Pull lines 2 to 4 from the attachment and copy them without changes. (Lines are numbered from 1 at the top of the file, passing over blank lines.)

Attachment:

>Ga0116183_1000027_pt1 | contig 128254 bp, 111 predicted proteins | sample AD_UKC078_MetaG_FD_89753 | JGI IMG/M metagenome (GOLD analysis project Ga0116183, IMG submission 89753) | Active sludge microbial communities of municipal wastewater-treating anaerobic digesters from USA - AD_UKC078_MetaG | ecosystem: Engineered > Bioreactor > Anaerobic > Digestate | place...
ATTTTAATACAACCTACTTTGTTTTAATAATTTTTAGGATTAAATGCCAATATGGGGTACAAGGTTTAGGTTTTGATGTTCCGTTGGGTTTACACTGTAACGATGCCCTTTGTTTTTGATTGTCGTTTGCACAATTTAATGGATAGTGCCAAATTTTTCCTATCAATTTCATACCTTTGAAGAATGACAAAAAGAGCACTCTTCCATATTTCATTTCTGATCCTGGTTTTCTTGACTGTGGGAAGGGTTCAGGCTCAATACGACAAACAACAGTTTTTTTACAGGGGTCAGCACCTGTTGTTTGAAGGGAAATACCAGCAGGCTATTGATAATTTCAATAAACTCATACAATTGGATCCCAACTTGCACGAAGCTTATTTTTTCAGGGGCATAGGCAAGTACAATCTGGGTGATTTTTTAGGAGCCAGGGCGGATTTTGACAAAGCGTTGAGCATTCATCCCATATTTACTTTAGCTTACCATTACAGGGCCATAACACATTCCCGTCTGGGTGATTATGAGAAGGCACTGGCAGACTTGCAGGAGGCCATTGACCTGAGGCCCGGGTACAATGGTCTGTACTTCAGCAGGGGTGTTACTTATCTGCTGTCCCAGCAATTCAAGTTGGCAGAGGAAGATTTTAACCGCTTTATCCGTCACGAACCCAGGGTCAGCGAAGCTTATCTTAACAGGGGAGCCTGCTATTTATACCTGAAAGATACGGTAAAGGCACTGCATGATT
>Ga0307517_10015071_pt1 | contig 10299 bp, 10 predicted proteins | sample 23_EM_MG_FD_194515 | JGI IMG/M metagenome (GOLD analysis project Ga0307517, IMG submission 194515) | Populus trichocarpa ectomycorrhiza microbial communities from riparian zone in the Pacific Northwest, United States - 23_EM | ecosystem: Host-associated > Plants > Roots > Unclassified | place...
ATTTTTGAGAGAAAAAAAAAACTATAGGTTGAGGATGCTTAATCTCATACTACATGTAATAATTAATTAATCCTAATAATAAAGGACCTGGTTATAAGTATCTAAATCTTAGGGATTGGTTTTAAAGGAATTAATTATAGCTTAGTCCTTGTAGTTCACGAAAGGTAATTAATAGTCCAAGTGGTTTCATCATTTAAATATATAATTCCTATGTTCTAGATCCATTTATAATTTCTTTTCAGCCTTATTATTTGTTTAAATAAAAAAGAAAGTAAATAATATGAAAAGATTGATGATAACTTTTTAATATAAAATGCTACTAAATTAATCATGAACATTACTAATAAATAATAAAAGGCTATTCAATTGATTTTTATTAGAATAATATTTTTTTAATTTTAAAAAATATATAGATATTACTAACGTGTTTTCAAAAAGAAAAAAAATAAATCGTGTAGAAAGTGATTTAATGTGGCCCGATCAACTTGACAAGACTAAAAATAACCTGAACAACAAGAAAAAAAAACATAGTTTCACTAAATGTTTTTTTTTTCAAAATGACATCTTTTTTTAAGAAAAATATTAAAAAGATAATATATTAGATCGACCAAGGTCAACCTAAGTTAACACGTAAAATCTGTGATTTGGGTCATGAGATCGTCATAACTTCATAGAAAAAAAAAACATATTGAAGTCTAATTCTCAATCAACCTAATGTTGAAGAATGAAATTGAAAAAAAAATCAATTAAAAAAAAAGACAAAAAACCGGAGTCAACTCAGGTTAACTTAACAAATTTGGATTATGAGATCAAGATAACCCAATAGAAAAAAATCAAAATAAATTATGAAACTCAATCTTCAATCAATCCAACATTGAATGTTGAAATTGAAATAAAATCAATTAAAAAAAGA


ATTTTAATACAACCTACTTTGTTTTAATAATTTTTAGGATTAAATGCCAATATGGGGTACAAGGTTTAGGTTTTGATGTTCCGTTGGGTTTACACTGTAACGATGCCCTTTGTTTTTGATTGTCGTTTGCACAATTTAATGGATAGTGCCAAATTTTTCCTATCAATTTCATACCTTTGAAGAATGACAAAAAGAGCACTCTTCCATATTTCATTTCTGATCCTGGTTTTCTTGACTGTGGGAAGGGTTCAGGCTCAATACGACAAACAACAGTTTTTTTACAGGGGTCAGCACCTGTTGTTTGAAGGGAAATACCAGCAGGCTATTGATAATTTCAATAAACTCATACAATTGGATCCCAACTTGCACGAAGCTTATTTTTTCAGGGGCATAGGCAAGTACAATCTGGGTGATTTTTTAGGAGCCAGGGCGGATTTTGACAAAGCGTTGAGCATTCATCCCATATTTACTTTAGCTTACCATTACAGGGCCATAACACATTCCCGTCTGGGTGATTATGAGAAGGCACTGGCAGACTTGCAGGAGGCCATTGACCTGAGGCCCGGGTACAATGGTCTGTACTTCAGCAGGGGTGTTACTTATCTGCTGTCCCAGCAATTCAAGTTGGCAGAGGAAGATTTTAACCGCTTTATCCGTCACGAACCCAGGGTCAGCGAAGCTTATCTTAACAGGGGAGCCTGCTATTTATACCTGAAAGATACGGTAAAGGCACTGCATGATT
>Ga0307517_10015071_pt1 | contig 10299 bp, 10 predicted proteins | sample 23_EM_MG_FD_194515 | JGI IMG/M metagenome (GOLD analysis project Ga0307517, IMG submission 194515) | Populus trichocarpa ectomycorrhiza microbial communities from riparian zone in the Pacific Northwest, United States - 23_EM | ecosystem: Host-associated > Plants > Roots > Unclassified | place...
ATTTTTGAGAGAAAAAAAAAACTATAGGTTGAGGATGCTTAATCTCATACTACATGTAATAATTAATTAATCCTAATAATAAAGGACCTGGTTATAAGTATCTAAATCTTAGGGATTGGTTTTAAAGGAATTAATTATAGCTTAGTCCTTGTAGTTCACGAAAGGTAATTAATAGTCCAAGTGGTTTCATCATTTAAATATATAATTCCTATGTTCTAGATCCATTTATAATTTCTTTTCAGCCTTATTATTTGTTTAAATAAAAAAGAAAGTAAATAATATGAAAAGATTGATGATAACTTTTTAATATAAAATGCTACTAAATTAATCATGAACATTACTAATAAATAATAAAAGGCTATTCAATTGATTTTTATTAGAATAATATTTTTTTAATTTTAAAAAATATATAGATATTACTAACGTGTTTTCAAAAAGAAAAAAAATAAATCGTGTAGAAAGTGATTTAATGTGGCCCGATCAACTTGACAAGACTAAAAATAACCTGAACAACAAGAAAAAAAAACATAGTTTCACTAAATGTTTTTTTTTTCAAAATGACATCTTTTTTTAAGAAAAATATTAAAAAGATAATATATTAGATCGACCAAGGTCAACCTAAGTTAACACGTAAAATCTGTGATTTGGGTCATGAGATCGTCATAACTTCATAGAAAAAAAAAACATATTGAAGTCTAATTCTCAATCAACCTAATGTTGAAGAATGAAATTGAAAAAAAAATCAATTAAAAAAAAAGACAAAAAACCGGAGTCAACTCAGGTTAACTTAACAAATTTGGATTATGAGATCAAGATAACCCAATAGAAAAAAATCAAAATAAATTATGAAACTCAATCTTCAATCAATCCAACATTGAATGTTGAAATTGAAATAAAATCAATTAAAAAAAGA